Sexuality

Changes to sexual well-being can be one of the most problematic aspects of life after breast cancer, with the impact lasting for many years after treatment, associated with serious physical and emotional adverse effects. Having a serious illness almost always takes some kind of toll on your sex life. But breast cancer can bring all thoughts of intimacy and sexuality to a screeching halt.


Treatments can bring on temporary and sometimes permanent premature menopause, making intercourse painful. Chemotherapy and radiation often lead to crushing fatigue. The medications you take, as well as the emotional effects of the disease, can lead to depression. And of course, from the changes wrought by surgery to the hair loss and puffiness of chemotherapy, breast cancer can have a devastating effect on your body image. The sexual side effects of breast cancer can linger long after treatment stops. A 2007 follow-up report on young breast cancer survivors, conducted by researchers at the University of California-Berkeley, found that some women reported persistent sexual difficulties five years after their treatment. According to the National Cancer Institute, about one out of every two women who’ve undergone breast cancer treatment, experience long-term sexual dysfunction.


But even as you get comfortable with the “new you” in the mirror, other parts of your body may be causing you problems. You may go through temporary menopause because of chemotherapy. Or if you have estrogen-receptor positive breast cancer, you may be taking hormonal therapy that can leave you in a menopausal state for years. The resulting vaginal dryness and other symptoms may make it painful to even think about having sex.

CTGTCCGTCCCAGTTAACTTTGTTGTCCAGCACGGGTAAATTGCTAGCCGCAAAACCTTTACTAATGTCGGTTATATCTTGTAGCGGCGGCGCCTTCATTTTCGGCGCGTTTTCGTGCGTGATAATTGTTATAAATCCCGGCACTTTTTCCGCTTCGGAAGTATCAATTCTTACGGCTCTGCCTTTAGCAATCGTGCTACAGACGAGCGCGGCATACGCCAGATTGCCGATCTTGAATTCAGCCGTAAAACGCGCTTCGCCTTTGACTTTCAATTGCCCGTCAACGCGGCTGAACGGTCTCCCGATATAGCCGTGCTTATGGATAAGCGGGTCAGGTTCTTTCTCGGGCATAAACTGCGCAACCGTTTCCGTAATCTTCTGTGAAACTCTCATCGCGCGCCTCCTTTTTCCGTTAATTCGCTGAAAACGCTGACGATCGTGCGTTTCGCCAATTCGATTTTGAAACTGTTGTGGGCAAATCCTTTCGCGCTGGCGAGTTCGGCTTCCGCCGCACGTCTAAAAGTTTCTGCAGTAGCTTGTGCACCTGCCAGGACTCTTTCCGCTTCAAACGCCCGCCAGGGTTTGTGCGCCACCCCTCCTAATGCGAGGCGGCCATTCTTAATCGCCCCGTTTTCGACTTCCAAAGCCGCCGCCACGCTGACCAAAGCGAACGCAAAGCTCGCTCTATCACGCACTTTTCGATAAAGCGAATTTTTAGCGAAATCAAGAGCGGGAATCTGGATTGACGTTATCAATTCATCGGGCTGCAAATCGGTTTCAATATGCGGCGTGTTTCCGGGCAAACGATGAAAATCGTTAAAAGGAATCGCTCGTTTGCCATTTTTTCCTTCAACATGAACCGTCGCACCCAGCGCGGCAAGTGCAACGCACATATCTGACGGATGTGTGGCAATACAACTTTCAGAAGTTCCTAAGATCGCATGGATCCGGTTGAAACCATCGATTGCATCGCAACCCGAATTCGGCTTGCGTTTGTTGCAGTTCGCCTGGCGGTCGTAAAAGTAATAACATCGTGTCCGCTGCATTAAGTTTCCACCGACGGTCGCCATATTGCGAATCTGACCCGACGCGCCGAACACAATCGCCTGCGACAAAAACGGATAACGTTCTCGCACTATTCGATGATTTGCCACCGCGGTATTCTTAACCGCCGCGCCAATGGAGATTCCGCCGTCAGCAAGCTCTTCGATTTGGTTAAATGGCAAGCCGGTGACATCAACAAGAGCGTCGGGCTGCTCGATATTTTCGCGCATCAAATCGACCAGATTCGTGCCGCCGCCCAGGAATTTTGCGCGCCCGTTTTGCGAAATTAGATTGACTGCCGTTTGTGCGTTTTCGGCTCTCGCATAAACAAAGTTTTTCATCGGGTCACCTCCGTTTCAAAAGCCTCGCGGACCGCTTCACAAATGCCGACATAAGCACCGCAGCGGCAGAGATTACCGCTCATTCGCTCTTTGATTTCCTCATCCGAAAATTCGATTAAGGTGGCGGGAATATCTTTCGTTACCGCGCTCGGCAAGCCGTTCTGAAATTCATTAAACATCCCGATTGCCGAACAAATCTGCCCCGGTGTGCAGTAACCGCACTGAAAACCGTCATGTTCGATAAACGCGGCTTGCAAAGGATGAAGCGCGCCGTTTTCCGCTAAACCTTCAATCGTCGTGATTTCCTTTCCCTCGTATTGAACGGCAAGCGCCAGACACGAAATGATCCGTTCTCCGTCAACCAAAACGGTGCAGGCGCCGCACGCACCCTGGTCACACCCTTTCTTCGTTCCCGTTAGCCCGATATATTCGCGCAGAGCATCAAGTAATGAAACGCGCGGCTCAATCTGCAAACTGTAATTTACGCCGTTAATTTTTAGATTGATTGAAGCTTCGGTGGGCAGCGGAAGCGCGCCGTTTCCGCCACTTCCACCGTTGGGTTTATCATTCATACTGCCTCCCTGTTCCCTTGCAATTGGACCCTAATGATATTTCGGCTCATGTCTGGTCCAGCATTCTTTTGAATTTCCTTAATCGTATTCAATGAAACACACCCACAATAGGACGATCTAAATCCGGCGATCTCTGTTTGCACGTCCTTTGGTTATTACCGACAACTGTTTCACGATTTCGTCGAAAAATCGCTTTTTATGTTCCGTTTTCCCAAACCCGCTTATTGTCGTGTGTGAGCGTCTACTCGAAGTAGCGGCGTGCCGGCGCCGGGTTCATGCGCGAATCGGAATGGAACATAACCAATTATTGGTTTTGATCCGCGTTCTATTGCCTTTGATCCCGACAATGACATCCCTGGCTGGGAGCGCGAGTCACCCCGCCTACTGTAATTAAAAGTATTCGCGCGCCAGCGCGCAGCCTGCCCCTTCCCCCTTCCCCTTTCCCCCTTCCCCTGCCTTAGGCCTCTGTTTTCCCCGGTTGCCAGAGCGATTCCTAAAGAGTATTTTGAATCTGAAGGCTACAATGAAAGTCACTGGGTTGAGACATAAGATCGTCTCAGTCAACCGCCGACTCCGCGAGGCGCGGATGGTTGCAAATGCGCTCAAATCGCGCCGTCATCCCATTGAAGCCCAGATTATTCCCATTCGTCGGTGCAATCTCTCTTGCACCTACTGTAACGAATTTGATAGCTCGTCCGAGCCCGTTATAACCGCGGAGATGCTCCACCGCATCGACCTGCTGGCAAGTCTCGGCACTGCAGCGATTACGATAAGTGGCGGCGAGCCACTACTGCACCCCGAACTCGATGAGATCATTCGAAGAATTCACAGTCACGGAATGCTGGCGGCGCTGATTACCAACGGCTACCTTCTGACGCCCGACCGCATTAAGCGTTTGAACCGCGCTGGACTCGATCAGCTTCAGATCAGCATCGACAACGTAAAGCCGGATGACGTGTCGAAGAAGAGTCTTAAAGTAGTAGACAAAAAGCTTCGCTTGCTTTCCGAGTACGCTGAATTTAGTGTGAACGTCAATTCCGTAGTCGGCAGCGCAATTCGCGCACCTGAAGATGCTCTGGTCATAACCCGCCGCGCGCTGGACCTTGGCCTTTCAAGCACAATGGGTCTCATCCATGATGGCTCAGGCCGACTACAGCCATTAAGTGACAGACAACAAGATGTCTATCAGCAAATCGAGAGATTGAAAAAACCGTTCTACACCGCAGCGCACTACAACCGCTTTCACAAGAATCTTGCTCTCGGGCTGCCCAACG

Here are some simple strategies to improve your sexual health and help you cope with your body image changes:

    • Vaginal moisturizers. These aren’t lubricants, which are intended for use during sex. Instead, they’re like the moisturizers you use on your face and hands, to benefit the tissues themselves. They are introduced as a suppository into the vagina adding moisture back into the vaginal space and giving it that natural elasticity. If you are experiencing a stretching, painful sensation like the skin is going to split, you don’t have enough moisture.
    • Lubricants. Lubricants should be combined with regular, ongoing use of vaginal moisturizers for best results.
    • Exercises. The classic Kegel exercises, tightening and releasing the sphincter muscle as you do when you urinate, are also great for making intercourse easier. If you do Kegels right before intimacy, you fatigue the vaginal muscles causing them to relax.
    • Lingerie: If you’re still not comfortable with your new body, that’s what lingerie is for! There’s nothing wrong with getting a little help. At the same time, it can help to conceal areas you’re still shy about.

 

Websites

http://www.webmd.com/breast-cancer/features/breast-cancer-sex-and-intimacy?page=3

http://www.mskcc.org/cancer-care/adult/breast/sexual-health

http://www.breastcancerpartner.com/intimacy.shtml

References

Psychosocial adjustment and marital intimacy among partners of patients with breast cancer: a comparison study with partners of healthy women.
Moreira H, Canavarro MC.
J Psychosoc Oncol. 2013;31(3):282-304. doi: 10.1080/07347332.2013.778934.

The Acceptability, Feasibility, and Efficacy (Phase I/II Study) of the OVERcome (Olive Oil, Vaginal Exercise, and MoisturizeR) Intervention to Improve Dyspareunia and Alleviate Sexual Problems in Women with Breast Cancer.
Juraskova I, Jarvis S, Mok K, Peate M, Meiser B, Cheah BC, Mireskandari S, Friedlander M.
J Sex Med. 2013 May 1. doi: 10.1111/jsm.12156. [Epub ahead of print]

Psychosexual functioning of women after breast cancer therapy.
Mroczek B, Kurpas D, Grochans E, Kuszmar G, Rotter I, Zułtak-Baczkowska K, Karakiewicz B.
Psychiatr Pol. 2012 Jan-Feb;46(1):51-61. Polish.

Subjective sexual well-being and sexual behavior in young women with breast cancer.
Kedde H, van de Wiel HB, Weijmar Schultz WC, Wijsen C.
Support Care Cancer. 2013 Jul;21(7):1993-2005. doi: 10.1007/s00520-013-1750-6. Epub 2013 Feb 22.

Sexual dysfunction in young women with breast cancer.
Kedde H, van de Wiel HB, Weijmar Schultz WC, Wijsen C.
Support Care Cancer. 2013 Jan;21(1):271-80. doi: 10.1007/s00520-012-1521-9. Epub 2012 Jun 20.

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